What is Estate Planning?

Many of us have heard the term “estate planning,” or at least such terms as “last will and testament,” “reading of the will,” or some such.  Perhaps you’ve been advised that you need a Will or a Trust. But what is estate planning, and how do we do it?

“Estate Planning” means anticipating that one day our health will fail, and planning accordingly. Traditionally, estate planning simply meant acknowledging that eventually we will die, and planning for the distribution of our assets, as well as care for our dependents. Today, it includes the possibility that we may become incapacitated, and ensuring that we will receive adequate care when the time comes. To create an estate plan, you need to consider what you want to have happened if you become incapacitated, and when you pass away, and to document your wishes.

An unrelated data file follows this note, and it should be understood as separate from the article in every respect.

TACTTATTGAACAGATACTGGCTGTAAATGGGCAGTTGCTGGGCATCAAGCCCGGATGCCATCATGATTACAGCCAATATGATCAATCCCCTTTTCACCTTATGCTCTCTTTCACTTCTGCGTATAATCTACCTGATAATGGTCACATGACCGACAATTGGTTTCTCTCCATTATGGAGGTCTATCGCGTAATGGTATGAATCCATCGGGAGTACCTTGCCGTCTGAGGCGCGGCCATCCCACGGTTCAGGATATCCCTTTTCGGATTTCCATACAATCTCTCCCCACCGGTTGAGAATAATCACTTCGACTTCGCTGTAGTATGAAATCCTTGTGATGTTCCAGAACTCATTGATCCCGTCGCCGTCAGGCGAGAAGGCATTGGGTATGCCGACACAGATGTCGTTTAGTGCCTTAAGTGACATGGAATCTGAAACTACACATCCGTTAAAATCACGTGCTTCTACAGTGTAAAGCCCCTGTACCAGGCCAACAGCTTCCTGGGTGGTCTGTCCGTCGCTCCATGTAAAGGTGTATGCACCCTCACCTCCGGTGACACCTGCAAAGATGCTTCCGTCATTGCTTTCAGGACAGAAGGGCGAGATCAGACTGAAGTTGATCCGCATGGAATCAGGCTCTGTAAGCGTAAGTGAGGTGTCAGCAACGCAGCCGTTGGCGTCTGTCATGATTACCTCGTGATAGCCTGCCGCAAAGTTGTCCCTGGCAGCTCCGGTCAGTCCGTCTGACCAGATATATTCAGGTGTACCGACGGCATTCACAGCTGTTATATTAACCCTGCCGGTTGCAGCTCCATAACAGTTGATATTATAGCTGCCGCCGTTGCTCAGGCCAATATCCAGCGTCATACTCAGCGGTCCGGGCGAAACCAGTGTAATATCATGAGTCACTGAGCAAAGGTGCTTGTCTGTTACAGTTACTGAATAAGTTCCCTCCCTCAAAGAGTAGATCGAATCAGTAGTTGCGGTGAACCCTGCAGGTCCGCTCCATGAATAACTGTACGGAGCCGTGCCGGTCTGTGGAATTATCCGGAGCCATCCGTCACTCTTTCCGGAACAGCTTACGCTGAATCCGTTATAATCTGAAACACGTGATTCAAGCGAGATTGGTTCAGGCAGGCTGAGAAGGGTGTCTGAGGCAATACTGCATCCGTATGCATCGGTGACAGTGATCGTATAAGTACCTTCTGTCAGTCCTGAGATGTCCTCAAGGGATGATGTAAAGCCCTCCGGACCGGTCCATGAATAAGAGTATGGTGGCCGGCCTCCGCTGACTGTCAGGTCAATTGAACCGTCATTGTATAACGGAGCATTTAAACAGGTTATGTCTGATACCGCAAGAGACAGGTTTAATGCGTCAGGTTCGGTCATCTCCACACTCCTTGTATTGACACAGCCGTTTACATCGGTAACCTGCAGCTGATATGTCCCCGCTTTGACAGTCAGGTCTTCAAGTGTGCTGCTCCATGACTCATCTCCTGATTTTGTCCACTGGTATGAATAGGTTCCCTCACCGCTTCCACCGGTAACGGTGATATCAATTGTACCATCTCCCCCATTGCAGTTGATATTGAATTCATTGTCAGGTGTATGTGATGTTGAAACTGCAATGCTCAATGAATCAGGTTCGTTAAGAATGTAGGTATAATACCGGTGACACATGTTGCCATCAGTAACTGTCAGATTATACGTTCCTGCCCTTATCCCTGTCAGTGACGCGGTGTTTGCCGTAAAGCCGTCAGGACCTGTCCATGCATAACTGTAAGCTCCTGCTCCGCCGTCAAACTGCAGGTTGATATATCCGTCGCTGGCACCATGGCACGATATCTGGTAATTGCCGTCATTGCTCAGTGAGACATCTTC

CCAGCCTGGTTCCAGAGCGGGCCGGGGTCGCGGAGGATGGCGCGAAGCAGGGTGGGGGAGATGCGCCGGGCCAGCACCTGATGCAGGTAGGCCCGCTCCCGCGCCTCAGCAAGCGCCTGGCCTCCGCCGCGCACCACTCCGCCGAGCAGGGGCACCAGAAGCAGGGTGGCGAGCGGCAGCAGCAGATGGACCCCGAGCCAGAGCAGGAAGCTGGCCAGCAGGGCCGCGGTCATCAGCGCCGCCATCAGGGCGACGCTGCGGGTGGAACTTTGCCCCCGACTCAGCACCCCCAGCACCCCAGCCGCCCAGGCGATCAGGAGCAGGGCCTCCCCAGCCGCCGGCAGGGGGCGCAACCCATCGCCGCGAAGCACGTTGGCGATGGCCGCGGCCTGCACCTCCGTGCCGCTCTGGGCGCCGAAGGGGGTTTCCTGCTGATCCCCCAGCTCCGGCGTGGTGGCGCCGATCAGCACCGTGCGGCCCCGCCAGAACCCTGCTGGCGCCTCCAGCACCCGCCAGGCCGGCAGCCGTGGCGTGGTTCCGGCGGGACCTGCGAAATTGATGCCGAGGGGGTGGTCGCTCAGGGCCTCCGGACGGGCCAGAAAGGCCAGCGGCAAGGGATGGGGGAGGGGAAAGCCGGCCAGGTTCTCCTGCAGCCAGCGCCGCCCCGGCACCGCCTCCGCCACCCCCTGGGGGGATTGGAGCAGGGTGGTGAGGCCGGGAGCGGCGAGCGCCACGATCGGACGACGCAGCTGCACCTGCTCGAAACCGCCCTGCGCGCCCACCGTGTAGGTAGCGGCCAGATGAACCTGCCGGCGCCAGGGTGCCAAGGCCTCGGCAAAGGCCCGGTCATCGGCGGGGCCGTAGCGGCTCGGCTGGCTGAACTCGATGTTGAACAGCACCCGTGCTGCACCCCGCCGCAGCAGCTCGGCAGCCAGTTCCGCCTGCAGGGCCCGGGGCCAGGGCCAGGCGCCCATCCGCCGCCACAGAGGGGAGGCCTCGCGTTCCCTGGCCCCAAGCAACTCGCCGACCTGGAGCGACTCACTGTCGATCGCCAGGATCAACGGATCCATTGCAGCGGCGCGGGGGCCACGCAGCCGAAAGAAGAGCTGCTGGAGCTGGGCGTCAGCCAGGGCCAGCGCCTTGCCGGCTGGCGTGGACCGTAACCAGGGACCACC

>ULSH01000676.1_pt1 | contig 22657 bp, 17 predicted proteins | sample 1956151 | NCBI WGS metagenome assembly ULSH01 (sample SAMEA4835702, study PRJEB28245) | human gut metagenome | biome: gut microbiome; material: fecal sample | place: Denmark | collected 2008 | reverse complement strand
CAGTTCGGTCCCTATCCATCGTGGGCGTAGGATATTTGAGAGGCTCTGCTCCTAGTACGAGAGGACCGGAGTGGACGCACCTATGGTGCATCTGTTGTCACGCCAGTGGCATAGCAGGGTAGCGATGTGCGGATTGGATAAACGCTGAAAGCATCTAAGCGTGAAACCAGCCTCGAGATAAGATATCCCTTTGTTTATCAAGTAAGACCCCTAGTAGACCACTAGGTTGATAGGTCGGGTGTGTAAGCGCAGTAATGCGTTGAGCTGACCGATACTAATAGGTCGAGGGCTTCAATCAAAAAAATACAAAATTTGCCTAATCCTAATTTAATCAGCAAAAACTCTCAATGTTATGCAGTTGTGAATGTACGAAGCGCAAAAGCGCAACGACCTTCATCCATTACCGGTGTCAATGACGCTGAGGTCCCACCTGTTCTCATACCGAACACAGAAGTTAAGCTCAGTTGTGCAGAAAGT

Estate planning graph, trusts, probate, wills, power of attorney, advanced healthcare directive

What are the basic estate planning documents?

As stated, traditionally estate planning was only concerned with what would happen after you pass away, but today we are also concerned about what will happen if you become incapacitated.  Documents can either address your property, or your health, and the documents are either relevant when you become incapacitated or when you pass away.

1.     Power of Attorney

Using a Power of Attorney, a Principal appoints an Agent who can act on the principal’s behalf with regards to property and contracts.  Your Agent has the same authority as you would have yourself.  For example, you may want your Agent to pay your bills on your behalf, to be able to manage your property, or maybe file taxes on your behalf.

There are three kinds of Power of Attorney:

  • General Power of Attorney -- This grants your Agent a wide range of powers, to act on your behalf in almost any situation and regarding virtually any assets or transactions.  A General Power of Attorney lasts until it is revoked, until the principal becomes incapacitated, or until the principal passes away.